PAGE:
Cardiff’s resilience evident following the Firebreak

Cardiff’s resilience evident following the Firebreak 19 Nov 2020

The resilience of Cardiff’s economy has been evident following the recent Firebreak, according to Avison Young’s UK Cities Recovery Index.

Since the Firebreak ended on 9th November, the Recovery Index for Cardiff has increased to overtake the UK national figure and now stands at 80.6, compared to 77.4 on 18th October. The UK figure currently stands at 70.8.

Since the beginning of August, and prior to the imposition of local restrictions and the national Firebreak, Cardiff had been experiencing a speedier economic recovery compared to the wider UK.

Perhaps not unexpectedly, a significant decline in mid-September led to the Recovery Index for Cardiff falling to 20.4% below the UK trendline by 1st November.

“Immediately after the Firebreak was lifted, we saw pent up demand being released”, observes Peter Constantine, managing director Avison Young, Cardiff.

“The retail and hospitality sectors were severely impacted by the local lockdowns, preventing travel into Cardiff from the rest of the country. This hit retail footfall in particular, leading to a drop in the Retail Sector Index for Cardiff from 68.2 on 23rd October, to 56.9 on 8th November. It has now started to rise again, standing at 67.5.

“In fact, since 9 November, retail footfall in Cardiff has increased by 142%.”

Any increase in the Hotel and Leisure Sector Index has yet to make its mark, although it’s clear city centre pubs and restaurants have been trading well since 9th November. However, the wider Hotel and Leisure sector, including cinemas, has been widely affected by the severe impact of the Lockdown, dragging the Recovery Index down, decreasing significantly from its 31st August peak of 92.8 to 56.3 on 15th November. There is of course still some way to go to regain its summer peak.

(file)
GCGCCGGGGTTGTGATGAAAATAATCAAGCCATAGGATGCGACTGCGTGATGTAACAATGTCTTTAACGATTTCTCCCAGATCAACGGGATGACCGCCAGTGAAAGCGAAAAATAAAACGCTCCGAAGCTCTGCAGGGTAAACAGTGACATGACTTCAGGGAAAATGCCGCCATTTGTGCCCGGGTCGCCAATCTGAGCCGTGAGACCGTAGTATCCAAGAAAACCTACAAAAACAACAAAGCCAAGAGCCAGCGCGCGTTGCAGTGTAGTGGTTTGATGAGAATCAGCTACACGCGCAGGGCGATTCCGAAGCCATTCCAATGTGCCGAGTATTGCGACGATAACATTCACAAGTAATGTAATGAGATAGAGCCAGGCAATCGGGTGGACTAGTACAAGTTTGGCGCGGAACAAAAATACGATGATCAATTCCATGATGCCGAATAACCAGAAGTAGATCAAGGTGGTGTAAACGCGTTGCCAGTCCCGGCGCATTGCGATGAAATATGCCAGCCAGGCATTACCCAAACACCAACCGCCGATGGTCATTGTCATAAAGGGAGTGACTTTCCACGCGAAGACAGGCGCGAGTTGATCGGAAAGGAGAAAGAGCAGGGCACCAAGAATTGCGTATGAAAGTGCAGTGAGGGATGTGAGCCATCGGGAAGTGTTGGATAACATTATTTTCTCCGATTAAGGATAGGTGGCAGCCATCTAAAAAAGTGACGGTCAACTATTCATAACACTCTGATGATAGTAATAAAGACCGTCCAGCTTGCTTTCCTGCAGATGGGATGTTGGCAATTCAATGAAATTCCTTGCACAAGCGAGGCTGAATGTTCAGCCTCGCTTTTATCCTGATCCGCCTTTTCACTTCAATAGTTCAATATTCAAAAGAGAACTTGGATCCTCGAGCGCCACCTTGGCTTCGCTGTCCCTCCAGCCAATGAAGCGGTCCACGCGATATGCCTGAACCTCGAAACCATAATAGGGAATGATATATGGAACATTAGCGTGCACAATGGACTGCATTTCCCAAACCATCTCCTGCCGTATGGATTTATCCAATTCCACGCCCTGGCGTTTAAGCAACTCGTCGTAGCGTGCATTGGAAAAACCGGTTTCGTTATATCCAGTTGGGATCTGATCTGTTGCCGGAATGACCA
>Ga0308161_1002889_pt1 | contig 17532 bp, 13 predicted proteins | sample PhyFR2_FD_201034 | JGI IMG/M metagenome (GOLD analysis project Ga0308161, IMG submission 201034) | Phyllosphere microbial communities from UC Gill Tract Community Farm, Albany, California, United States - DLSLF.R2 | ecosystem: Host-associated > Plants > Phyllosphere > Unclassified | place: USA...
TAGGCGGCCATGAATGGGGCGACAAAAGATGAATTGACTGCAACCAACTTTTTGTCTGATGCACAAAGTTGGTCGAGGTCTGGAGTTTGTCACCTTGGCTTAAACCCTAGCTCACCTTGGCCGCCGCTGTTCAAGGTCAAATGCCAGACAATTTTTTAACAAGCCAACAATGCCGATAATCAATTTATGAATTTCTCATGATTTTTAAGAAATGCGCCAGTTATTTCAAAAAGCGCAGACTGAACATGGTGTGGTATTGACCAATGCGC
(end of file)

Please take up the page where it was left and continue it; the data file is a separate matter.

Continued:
Peter continues, “It’s important to point out that although these downturns represent a significant impact to the Cardiff economy, they are some way off the 75% contraction in performance seen from the first set of national restrictions enacted on 23rd March.”

Between the first and second set of national restrictions in Wales, there have been some key differences. Schools remained open for younger pupils, in secondary school up to year 9, and for those with special educational needs. Support bubbles remained in place as well, meaning that single person households were able to socialise with one other household.

People were also allowed to travel to work where their job could not be performed from home. This is a key difference, with workplace mobility falling to 42.5 during the second national restrictions, rather than to the 27.0 trough observed in April. The known duration is also likely to have benefitted businesses in coping this time, as they were able to plan ahead.

Working from home, however, seems to be a trend that is resonating with Cardiff office workers. The Return to Office Sector Index for Cardiff has lagged behind the UK equivalent since the beginning of April. From the 23rd October to now, it has fallen by 5.5% to its current level of 54.4, though in the last two weeks it has slightly increased.

Commercial activity also comes under the spotlight and reflects the resilience of Cardiff. This Sector Index looks at industrial activity, business sentiment and employment and here we see Cardiff tracking the UK National Sector Index very closely until the beginning of September when it began to outpace it. It now stands at 98.1 as of 15th November, with the UK figure at 95.2.

Peter concludes,
“Of course, one of the enduring questions for the UK Government, and indeed most governments around the world, during the duration of the pandemic has been ‘how do you balance public health against the economic impact of restrictions?’ This has been particularly relevant in the UK where devolved governments have had a clear role in setting out rules on restrictions.

“The reduced impact in Cardiff suggests that the recovery from the second set of restrictions in England may be more accelerated than observed after the first lockdown, albeit from a much lower base. The UK Cities Recovery Index (including Cardiff) is now down 11% from the 79.3 level observed prior to renewed restrictions, suggesting that it still has a way to fall over the coming weeks.”

You can view our report 'Lessons from Cardiff" as part of our UK Cities Recovery Index here.

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